FRANCIS: It’s so interesting because we asked about so-called vouchers, or some people call them empowerment grant accounts. And we were only interested in the prospects of likely voters in the upcoming general election. So we asked two related questions. We asked whether Arizona voters are likely to believe that voucher funding was too much, just right, or not enough. It’s interesting that we didn’t reach a consensus on that. We need 50% or more to get an issue on the agenda of Arizona voters. So we have that as a floor. We did not achieve that with any of these questions. So there is clearly no consensus on the appropriate level of funding for ESAs. It was very interesting to me though, we had no idea what to expect, but that 80% of voters believe that private schools that receive these state funds through the voucher system should be held to the same accountability standards as public schools that receive state funding.

BRODIE: Yes, that’s interesting. You also asked about a topic that has obviously been in the news a lot lately, which is immigration and border security. And you asked about what I think has become more or less the third track of immigration policy according to some policymakers, which is “comprehensive immigration reform.” And again, more than half of the voters you spoke to said they support comprehensive immigration reform, including a path to citizenship.

FRANCIS: Yes. What’s interesting about this? In fact, many of our survey questions have been asked by us in different ways in previous surveys, so this is all very consistent with our previous findings. It was actually much more than half, it was 77% of overall support for passing comprehensive immigration reform with a path to citizenship. We see this again and again in our survey research, and it includes 61% of Republicans, 79% of independents, unaffiliated, and 92% of Democrats.

You know, this is largely a federal issue. But we have found time and time again that Arizona voters want comprehensive immigration reform. Related to this, an interesting finding is that we found strong support for a bipartisan approach to issues, not just immigration but others as well. So we found that 82% of likely voters want leaders to work together to find bipartisan solutions on many issues.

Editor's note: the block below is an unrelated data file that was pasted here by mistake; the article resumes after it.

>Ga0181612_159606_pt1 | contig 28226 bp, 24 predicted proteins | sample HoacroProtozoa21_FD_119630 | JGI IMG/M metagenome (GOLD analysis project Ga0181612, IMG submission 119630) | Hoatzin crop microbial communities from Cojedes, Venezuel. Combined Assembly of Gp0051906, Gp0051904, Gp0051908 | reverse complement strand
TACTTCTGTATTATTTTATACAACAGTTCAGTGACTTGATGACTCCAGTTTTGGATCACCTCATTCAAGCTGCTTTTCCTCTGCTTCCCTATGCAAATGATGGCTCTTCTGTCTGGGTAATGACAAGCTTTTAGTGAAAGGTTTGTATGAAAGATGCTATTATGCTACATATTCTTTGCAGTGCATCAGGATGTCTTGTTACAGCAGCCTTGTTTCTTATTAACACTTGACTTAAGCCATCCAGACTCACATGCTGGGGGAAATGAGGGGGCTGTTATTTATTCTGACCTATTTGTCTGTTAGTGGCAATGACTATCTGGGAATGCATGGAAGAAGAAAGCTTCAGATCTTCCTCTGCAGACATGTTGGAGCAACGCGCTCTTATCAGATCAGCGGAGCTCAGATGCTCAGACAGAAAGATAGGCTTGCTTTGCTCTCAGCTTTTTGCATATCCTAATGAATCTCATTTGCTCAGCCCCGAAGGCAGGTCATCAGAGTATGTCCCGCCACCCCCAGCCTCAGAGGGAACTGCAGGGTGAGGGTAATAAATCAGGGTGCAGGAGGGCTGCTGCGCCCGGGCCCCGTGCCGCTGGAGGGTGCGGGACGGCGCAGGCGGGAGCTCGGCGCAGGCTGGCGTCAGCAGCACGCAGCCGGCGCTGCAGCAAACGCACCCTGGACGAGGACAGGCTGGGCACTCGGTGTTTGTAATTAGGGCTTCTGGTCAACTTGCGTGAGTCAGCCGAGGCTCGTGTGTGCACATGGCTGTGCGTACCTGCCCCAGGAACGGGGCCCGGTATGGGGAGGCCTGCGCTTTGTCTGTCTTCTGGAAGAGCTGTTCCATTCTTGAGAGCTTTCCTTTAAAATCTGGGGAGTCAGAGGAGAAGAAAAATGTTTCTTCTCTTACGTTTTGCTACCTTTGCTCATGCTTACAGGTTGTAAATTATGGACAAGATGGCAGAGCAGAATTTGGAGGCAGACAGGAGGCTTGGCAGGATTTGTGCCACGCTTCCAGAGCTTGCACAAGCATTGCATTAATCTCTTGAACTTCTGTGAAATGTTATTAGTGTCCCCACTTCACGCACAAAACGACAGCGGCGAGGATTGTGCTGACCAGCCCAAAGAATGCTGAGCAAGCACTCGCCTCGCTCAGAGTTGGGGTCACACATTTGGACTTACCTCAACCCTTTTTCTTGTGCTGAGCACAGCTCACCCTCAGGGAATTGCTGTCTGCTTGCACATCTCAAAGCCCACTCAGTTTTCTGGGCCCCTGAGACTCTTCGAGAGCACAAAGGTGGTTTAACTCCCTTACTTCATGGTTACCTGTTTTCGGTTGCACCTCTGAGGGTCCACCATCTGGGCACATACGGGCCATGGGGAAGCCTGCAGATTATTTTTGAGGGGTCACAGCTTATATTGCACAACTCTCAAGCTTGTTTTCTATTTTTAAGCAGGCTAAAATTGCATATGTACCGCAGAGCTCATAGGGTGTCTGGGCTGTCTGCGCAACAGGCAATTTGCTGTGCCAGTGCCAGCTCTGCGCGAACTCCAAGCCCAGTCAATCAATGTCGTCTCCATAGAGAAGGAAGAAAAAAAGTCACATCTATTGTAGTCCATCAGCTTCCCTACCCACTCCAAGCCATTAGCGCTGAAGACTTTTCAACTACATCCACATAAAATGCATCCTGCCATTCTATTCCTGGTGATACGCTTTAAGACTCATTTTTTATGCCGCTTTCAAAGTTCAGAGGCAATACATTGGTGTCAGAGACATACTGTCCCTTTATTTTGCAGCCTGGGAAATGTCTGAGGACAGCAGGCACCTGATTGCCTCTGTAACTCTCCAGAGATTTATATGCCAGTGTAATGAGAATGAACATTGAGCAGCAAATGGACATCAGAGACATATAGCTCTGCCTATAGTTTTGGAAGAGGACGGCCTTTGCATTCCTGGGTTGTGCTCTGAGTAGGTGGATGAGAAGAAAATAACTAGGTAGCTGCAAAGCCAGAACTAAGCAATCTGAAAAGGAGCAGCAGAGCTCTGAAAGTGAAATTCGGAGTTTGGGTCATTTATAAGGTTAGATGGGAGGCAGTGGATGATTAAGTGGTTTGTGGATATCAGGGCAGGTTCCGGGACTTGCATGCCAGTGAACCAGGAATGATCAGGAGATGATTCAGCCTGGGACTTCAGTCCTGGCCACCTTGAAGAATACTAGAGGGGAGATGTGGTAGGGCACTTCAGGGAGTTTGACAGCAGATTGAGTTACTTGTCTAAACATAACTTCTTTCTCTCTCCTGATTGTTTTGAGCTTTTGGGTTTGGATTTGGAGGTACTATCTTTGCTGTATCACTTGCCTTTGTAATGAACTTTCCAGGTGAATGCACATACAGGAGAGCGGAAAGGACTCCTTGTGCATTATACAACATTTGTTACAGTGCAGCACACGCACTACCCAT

BRODIE: That’s interesting again because that’s not the message that we keep hearing from a lot of elected officials in terms of being willing or able to cross the aisle and work with people who have different views or have different political parties next to their names .

FRANCIS: Yeah, I mean, it’s interesting. So we found that two-thirds of likely voters prefer candidates who run for office and ultimately elected leaders who are willing to reach across the aisle, negotiate and come up with solutions. We also found that 40% of voters say current candidates for state and legislative office, only 40%, talk about what is important to them.

BRODIE: One of the other issues you looked at was housing and there was strong support, which is perhaps not too surprising. Nearly everyone recognizes the need for more housing and more affordable housing in the state. I wonder if this is one of those areas where the proverbial devil is in the details when it comes to people saying, yes, we need more affordable housing, but perhaps there is less agreement on exactly how to get there.

FRANCIS: Well, that’s such a great question and I should have mentioned that this is the first of two studies we’re conducting. So we’re, we just finished this one in March. Living is a somewhat new field for us. We’ll probably ask some additional questions about housing in our second survey to really dig into it a little more. But I do think it is remarkable that there are very big concerns about rents and house prices. 84% believe home rents are too high and 80% say home prices are too high and 78% say more affordable housing is needed in their community. So I understand that these are complex issues when it comes to solutions. But I do think it’s important to think carefully about what we actually agree on, so that we can at least start to realize that we want the same things, even if we sometimes disagree about how we get there.

BRODIE: Certainly. Okay. That’s Sybil Francis, president and CEO of the Center for the Future of Arizona. Sybil, thank you very much for the conversation. I can appreciate.

FRANCIS: Don’t mention it.

The transcripts of KJZZ’s The Show are done on deadline. This text may not yet be in its final form. The authoritative record of KJZZ’s programming is the audio recording.

More stories from KJZZ

Back To Top